Jain thinkers understood that it is not possible to avoid violence completely. No matter how conscientious we are, we commit some violence in our daily activities.

In Jain religious books, violence has been classified as follows:

  1. Intentional violence (Sankalpi Himsa), which is intentional killing or hurting of self and of others.
  2. Subsistence-related violence (Aarambhi Himsa), which is the violence involved in cooking, cleaning, etc.
  3. Occupation-related violence (Udyogi Himsa), which is the violence involved in pursuing agriculture, industry, business or profession.
  4. Adversary-related violence (Virodhi Himsa), which is involved in dealing with undesirable elements of society. It is the violence for one’s protection from one’s opponents.

We must avoid willful, intentional (Sankalpi) violence and minimize other kinds of violence as much as possible.

Happiness and peace of mind
Followers of all religions, including Jainism, rightfully contend that their respective religions promote peace. Everybody says that all men are created equal. All teach universal love, friendship, brotherhood and forgiveness. All religions preach charity and service to the sick and poor. Indeed, peace among mankind will prevail if everyone practices the teachings of their own religion. However, in reality all religious leaders are competing to establish the supremacy of their respective religions and protect and expand their sphere of influence. Such endeavors are the root cause of conflicts. People talk of bringing world peace through tolerance and accommodation but no constructive actions are taken. So peace and happiness for all remain just a mirage. Obviously, talking of peace in such terms is unreal. The Jain thinkers realized this truth and so Jain scriptures present a rather different view of attaining genuine happiness and peace. Acharya Kundkund has written: There are different individuals having different activities and karma. They have different levels of understanding and capacities. So one should not engage in heated discussions with persons belonging to other sects or those belonging to one’s own sect.(10)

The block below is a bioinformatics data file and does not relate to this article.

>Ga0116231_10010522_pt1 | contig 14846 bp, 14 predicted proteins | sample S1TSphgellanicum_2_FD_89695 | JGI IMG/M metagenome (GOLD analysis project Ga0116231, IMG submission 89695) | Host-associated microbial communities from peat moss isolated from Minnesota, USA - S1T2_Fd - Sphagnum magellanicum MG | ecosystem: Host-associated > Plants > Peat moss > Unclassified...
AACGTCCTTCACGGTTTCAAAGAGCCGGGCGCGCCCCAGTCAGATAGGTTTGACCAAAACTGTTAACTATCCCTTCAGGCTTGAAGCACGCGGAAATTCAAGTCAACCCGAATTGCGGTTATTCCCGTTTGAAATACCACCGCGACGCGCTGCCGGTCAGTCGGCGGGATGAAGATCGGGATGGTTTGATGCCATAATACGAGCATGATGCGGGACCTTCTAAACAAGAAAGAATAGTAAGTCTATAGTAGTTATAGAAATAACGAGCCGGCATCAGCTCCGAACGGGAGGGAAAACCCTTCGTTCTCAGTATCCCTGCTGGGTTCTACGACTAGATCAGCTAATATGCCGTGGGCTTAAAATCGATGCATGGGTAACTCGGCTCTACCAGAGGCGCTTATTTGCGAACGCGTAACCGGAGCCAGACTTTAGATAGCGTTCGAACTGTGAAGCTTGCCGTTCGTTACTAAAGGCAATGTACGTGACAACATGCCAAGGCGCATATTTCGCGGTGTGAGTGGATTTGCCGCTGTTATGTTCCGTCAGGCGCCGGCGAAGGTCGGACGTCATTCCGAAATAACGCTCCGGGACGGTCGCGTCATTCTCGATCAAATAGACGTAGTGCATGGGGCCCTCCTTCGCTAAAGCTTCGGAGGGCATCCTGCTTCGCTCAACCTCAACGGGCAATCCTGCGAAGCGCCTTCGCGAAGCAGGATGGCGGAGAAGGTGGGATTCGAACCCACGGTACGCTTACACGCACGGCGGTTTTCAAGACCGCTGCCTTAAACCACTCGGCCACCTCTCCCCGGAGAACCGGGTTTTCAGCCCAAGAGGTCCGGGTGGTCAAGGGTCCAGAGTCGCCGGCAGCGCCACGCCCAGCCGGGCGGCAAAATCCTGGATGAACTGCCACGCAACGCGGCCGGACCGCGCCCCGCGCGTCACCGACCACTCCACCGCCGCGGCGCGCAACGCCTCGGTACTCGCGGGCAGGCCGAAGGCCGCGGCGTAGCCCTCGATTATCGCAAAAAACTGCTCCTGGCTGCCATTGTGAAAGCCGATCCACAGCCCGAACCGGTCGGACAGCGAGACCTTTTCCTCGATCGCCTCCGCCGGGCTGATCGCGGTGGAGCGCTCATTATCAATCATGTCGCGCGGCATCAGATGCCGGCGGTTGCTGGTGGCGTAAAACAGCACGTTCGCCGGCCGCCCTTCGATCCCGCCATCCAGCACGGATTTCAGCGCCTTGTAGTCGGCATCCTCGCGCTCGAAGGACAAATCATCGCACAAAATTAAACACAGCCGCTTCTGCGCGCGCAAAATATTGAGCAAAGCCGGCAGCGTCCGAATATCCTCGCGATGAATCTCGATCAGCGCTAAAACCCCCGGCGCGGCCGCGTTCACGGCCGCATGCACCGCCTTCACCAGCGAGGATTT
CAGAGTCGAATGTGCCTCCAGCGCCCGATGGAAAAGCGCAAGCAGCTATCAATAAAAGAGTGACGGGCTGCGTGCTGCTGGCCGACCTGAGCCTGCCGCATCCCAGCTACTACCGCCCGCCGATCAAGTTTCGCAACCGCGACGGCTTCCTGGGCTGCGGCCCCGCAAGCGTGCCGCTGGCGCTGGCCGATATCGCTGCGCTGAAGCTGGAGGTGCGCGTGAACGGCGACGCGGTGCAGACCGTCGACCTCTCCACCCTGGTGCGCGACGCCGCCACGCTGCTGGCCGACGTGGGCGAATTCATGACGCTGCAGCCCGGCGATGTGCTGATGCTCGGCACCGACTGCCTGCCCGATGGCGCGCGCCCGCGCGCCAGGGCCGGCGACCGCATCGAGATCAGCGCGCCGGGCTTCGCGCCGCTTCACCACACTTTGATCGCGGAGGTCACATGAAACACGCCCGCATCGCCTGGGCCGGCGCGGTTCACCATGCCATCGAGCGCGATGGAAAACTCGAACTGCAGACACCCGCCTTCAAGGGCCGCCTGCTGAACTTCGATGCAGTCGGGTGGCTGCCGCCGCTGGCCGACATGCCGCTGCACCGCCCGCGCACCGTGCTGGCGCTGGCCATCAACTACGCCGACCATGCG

The above observation implies that instead of trying to change others, we should look inward and imbibe the virtues of nonviolence, truth, non-stealing, chastity and non-possessiveness in one’s daily activities. One should minimize one’s passions and desires. One should give up egoism, greed and selfishness, have contentment and practice equanimity. This is Bhagwaan Mahaveer’s message of nonviolence and peace. By practicing the teachings of Bhagwaan Mahaveer, we will certainly achieve true happiness in our lives. To quote from Uttaraadhyayan Sutra (Chapter 20, verse 60):

A person who is free from delusion (who understands things as they are),
who has good qualities, who has good thoughts, speech and deeds,
and who avoids violence of body, speech and mind,
enjoys freedom like a bird, while living on this earth.